Spring/Summer 2018

Spring/Summer 2018 Feature Finance

The Legal Climate of Climate Change: Finance

By Amy Spooner

When Alan Miller’s state representative knocked on his door in 2015, asking what issues were on his constituent’s mind, he perhaps got more than he expected. “I said that I didn’t think Maryland was adequately considering the risk climate change poses for its pension fund,” Miller says. 

Rep. Marc Korman asked Miller to help draft a report about the issue—and later to review draft legislation based on the report. House Bill 993, the Maryland Pension Risk Mitigation Act, was approved by the governor in May. The act requires periodic consideration and disclosure of climate risks—the first such law in the United States.


“To the extent that you make money burning coal, people are gonna do that. But here’s the thing: It’s hard to make money burning coal anymore.”

Paul Astolfi, ’00, Co-Head, Global Projects Group, Mayer Brown LLP
Alan Miller, ’74, International Finance Corporation
Alan Miller, ’74, International Finance Corporation

The link between climate change and your retirement portfolio

Miller, ’74, is an internationally recognized expert on climate finance and policy whose career includes a decade in the climate business department at the International Finance Corporation (IFC), the private-sector lending arm of the World Bank. Prior to joining the IFC, Miller spent six years as the climate change team leader at the Global Environment Facility, an international environmental fund, where he managed approval of more than $1 billion in donor funding for clean energy projects in more than 70 developing countries.

Nowadays, Miller consults for USAID and the United Nations, including a donor-funded UN project to modernize weather observation systems in 11 of Africa’s least developed countries. He began exploring the risks that climate change poses for long-term asset management, especially pension funds, while at the IFC. 

From smaller pieces of a portfolio, such as coastal real estate and agriculture, to anchors like insurance companies and fossil fuel stocks, “there’s a growing recognition that many investments might be affected,” says Miller, “and I saw a real range in responsiveness on the part of the pension funds.” He cites the long-term ripple effect of volatility in the oil and gas industry as one concern. 

Today, the Trump administration wants to increase offshore drilling, but in the coming years, “climate change could become enough of a politically significant issue that you cannot continue burning oil and gas. Then you’ve got a real financial problem—hundreds of billions of dollars in stranded assets affecting pension funds, sovereign wealth funds, and insurance companies.”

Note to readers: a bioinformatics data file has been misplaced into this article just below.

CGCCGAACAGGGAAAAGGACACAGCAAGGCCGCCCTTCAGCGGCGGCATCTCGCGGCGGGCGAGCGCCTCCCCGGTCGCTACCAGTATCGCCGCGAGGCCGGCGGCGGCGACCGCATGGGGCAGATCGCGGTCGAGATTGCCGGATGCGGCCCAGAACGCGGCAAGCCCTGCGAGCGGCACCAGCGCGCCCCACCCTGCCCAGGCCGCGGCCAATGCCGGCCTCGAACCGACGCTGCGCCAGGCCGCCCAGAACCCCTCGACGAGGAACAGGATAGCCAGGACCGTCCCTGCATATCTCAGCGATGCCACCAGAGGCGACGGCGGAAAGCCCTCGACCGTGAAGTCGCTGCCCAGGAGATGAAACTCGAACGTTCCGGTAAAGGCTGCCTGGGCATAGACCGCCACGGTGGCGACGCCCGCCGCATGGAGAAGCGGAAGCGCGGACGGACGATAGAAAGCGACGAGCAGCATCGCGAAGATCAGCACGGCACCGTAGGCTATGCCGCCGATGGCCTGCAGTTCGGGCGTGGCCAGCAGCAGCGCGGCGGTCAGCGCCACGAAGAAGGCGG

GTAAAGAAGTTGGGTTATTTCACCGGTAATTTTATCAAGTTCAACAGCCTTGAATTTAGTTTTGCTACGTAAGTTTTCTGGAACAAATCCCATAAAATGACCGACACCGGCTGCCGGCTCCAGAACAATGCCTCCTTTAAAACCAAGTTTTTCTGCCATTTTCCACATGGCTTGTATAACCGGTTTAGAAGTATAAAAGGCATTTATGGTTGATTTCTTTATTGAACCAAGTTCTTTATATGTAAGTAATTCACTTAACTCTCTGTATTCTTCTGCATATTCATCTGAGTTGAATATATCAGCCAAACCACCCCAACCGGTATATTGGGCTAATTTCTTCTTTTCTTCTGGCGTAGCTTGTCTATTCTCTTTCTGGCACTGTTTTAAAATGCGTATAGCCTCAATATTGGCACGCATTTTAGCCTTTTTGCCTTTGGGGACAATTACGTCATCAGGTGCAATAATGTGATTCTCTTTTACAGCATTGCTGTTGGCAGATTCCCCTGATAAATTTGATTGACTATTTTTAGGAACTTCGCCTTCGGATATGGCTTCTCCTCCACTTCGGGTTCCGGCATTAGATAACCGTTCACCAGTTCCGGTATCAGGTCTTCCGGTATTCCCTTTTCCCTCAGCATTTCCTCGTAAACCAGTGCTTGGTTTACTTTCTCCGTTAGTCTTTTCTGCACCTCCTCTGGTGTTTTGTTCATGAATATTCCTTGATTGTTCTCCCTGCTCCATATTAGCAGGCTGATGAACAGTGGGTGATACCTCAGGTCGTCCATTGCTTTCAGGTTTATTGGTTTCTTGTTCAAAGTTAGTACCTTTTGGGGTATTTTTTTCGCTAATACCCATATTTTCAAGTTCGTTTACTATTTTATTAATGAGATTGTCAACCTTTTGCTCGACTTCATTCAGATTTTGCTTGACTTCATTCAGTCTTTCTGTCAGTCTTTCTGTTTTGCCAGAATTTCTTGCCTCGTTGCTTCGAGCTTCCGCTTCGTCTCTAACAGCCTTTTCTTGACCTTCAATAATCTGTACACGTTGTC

Joe Blum, ’82, Global Infrastructure Partners
Joe Blum, ’82, Global Infrastructure Partners

New opportunities, new mentalities

One of those navigating the uncertain landscape is Joe Blum, ’82, the London-based general counsel at Global Infrastructure Partners (GIP), a private equity firm that primarily invests for pension plans, sovereign wealth funds, and insurance companies. 

“Our fiduciary duty is to get the best possible risk-adjusted returns for our investors,” Blum says. “Some have made it clear that they no longer want us to invest in coal, and at the same time, some of the strongest returns recently have been in renewable energy.” 

GIP’s portfolio includes companies in the energy and transportation sectors—London’s Gatwick Airport is among its holdings—but in the past few years, the energy portfolio has seen a surge. GIP recently acquired Equis Energy, which has renewable assets in eight Asian countries, and the firm owns offshore wind farms in Europe—an area where Blum sees great potential. 

“Last year, Germany did a tender for offshore wind development without any subsidies. When you have blades as big as the Eiffel Tower and the ability to produce 13 megawatts, that’s huge. And the marginal cost for running them is zero.” 

He also thinks the public is starting to shift away from the not-in-my-backyard aesthetical controversies that plagued previous onshore and offshore developments. 

“Even in several ‘red states,’ leaders have been supportive of wind farm development because of the strong wind resource. It creates jobs, so it’s economically advantageous. But in a sense, a politician’s attitude is less relevant because renewable energy is efficient—and the capital will flow to the most efficient energy provider.”

Annise Maguire, ’09, Willkie, Farr & Gallagher LLP